Confronting Schoolwork’s Worst Enemy

Kathleen Mackey, Managing Editor

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I can confidently speak for the vast majority of college students, myself included, when I say that procrastination is one of the most difficult challenges to overcome when it comes to academics. In fact, this column was brought to you solely by procrastination. *cue Queen and David Bowie’s “Under Pressure” for dramatic effect*

In all seriousness, this dreadful lack of motivation has been a persistent issue in my college years and I still have a while to go before I can blame it on senioritis. For many years, I prided myself on being the kind of student that didn’t relax until all of my work was done. I remember thinking I should never be that person who waited till the last minute to write a paper or finish an assignment, that I should never allow myself to be that irresponsible until, plot twist, I became that person.

It’s a very natural progression, being a student for over a decade, to become a little more lackadaisical towards schoolwork. Reading, essays, tests —  it’s all getting a bit stale. Though I value schoolwork immensely and strive to make it a top priority in my life, procrastination continues to get the best of me. But, as the semester starts to unfold, I’ve decided to make a conscientious effort to stop these detrimental habits before they start. To do that, it’s important to get to the root of what causes this counterproductive and stress-inducing behavior.

I’ve noticed that many of the things I put off tend to be the things that are most daunting and in which I’m most worried about doing poorly. Every weekend, my OP/ED columns always end up being the last thing I get around to doing. (My roommate can attest to this.) I try to start them early, but then I overthink my ideas and don’t know where to start, so I continue to put it off. This cycle repeats itself until I’m running out of time and have no choice but to finish it at two in the morning when my brain feels expired.

Working under this sort of pressure seems to be the only way I get daunting tasks like this done, but it’s becoming more and more inefficient. This “fear of failure” is apparently one of procrastination’s most common forms, according to psychologist Ellen Hendriksen. To eliminate it, she explained that “Sky-high standards by themselves don’t slow you down, but sky-high standards mixed with a belief that your performance is tied to your self-worth grinds you to a halt.  … So remember that there’s a difference between who you are and what you achieve.”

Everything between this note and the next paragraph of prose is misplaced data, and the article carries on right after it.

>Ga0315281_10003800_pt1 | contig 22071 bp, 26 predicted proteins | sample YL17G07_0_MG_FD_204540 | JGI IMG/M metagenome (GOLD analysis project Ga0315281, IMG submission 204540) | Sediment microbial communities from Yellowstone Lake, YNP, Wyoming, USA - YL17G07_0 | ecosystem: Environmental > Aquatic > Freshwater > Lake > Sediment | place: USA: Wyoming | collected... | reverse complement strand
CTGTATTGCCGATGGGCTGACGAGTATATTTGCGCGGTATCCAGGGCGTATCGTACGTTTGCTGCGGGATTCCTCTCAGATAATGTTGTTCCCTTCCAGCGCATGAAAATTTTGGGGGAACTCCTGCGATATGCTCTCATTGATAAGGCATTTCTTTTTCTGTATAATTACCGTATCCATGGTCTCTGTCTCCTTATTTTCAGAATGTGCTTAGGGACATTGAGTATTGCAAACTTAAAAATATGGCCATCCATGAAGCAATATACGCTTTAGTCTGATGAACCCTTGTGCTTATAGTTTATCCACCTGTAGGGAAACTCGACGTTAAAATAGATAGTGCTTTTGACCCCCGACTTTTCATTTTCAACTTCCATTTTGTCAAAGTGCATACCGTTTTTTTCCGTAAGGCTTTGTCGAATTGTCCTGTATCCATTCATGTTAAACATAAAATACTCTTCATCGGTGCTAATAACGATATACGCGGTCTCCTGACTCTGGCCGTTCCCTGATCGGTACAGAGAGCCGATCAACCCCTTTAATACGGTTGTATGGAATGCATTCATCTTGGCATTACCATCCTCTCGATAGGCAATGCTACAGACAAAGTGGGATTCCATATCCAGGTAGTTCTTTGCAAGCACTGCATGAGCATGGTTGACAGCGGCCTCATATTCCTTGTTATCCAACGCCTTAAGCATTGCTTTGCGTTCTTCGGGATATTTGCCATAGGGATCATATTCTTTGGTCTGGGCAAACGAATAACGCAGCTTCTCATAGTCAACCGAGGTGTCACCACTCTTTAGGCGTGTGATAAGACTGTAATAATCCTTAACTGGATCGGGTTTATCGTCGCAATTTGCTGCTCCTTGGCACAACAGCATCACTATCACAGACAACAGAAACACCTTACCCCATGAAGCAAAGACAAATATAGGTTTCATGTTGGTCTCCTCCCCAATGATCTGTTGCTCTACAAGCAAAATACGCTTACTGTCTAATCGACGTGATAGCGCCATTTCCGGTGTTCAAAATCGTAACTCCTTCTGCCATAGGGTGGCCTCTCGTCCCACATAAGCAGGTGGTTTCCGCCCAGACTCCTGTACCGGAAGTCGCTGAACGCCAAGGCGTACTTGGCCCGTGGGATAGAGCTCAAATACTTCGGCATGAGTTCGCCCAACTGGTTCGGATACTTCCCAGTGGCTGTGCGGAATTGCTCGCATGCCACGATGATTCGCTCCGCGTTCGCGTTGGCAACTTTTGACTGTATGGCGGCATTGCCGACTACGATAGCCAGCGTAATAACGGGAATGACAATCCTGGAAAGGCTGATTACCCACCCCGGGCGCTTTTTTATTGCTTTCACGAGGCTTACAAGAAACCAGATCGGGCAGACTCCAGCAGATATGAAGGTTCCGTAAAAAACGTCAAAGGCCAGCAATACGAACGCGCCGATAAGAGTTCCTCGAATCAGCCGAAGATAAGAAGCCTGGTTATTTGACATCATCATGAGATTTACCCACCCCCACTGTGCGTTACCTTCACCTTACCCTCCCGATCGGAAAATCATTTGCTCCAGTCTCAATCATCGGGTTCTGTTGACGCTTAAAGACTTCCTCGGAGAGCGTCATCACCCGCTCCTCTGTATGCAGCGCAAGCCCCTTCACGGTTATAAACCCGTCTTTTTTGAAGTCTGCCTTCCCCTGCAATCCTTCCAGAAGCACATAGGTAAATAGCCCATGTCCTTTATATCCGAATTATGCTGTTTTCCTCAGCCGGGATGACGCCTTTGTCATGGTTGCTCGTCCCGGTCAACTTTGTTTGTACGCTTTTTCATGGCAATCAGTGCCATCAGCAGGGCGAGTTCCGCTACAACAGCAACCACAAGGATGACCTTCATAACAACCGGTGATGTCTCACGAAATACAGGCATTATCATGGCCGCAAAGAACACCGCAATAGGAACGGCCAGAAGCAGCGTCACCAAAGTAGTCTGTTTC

This helped me to realize that the most productive way to combat this form of procrastination is to acknowledge and accept that sometimes things need to start out in a rough state before they get to a place you feel comfortable with and proud of.

On the other hand, I can’t deny that sometimes (more often than I’d like to admit) I avoid work purely because I dislike the task itself or I’m simply too lazy to do it. This, of course, is a common thread among many students, but how to limit it varies from person to person. Hendriksen explained that there are both passive procrastinators, those who become easily distracted in their work, and active procrastinators, those who strategically find ways to intentionally avoid being productive. Either way, there are tasks that we simply don’t want to and that’s OK. Heidi Grant from the Harvard Business Review explained that we just need to accept that there are tasks that we can’t bring ourselves to feel like doing.

“Somewhere along the way, we’ve all bought into the idea — without consciously realizing it — that to be motivated and effective we need to feel like we want to take action. We need to be eager to do so,” she explained.

Instead of pushing ourselves to want to enjoy doing the task, we need to channel this into wanting to commit and motivate ourselves to see the finished result, whether we enjoy it or not.

I personally find no redeeming benefit from procrastination. While I find that working under pressure does push me to work more efficiently, the amount of dread I have leading up to it and the lack of sleep it results in far outweigh any benefit that comes from it. Learning to be more consistently efficient and ahead of the game will take time, but I know my sleep schedule will thank me for it.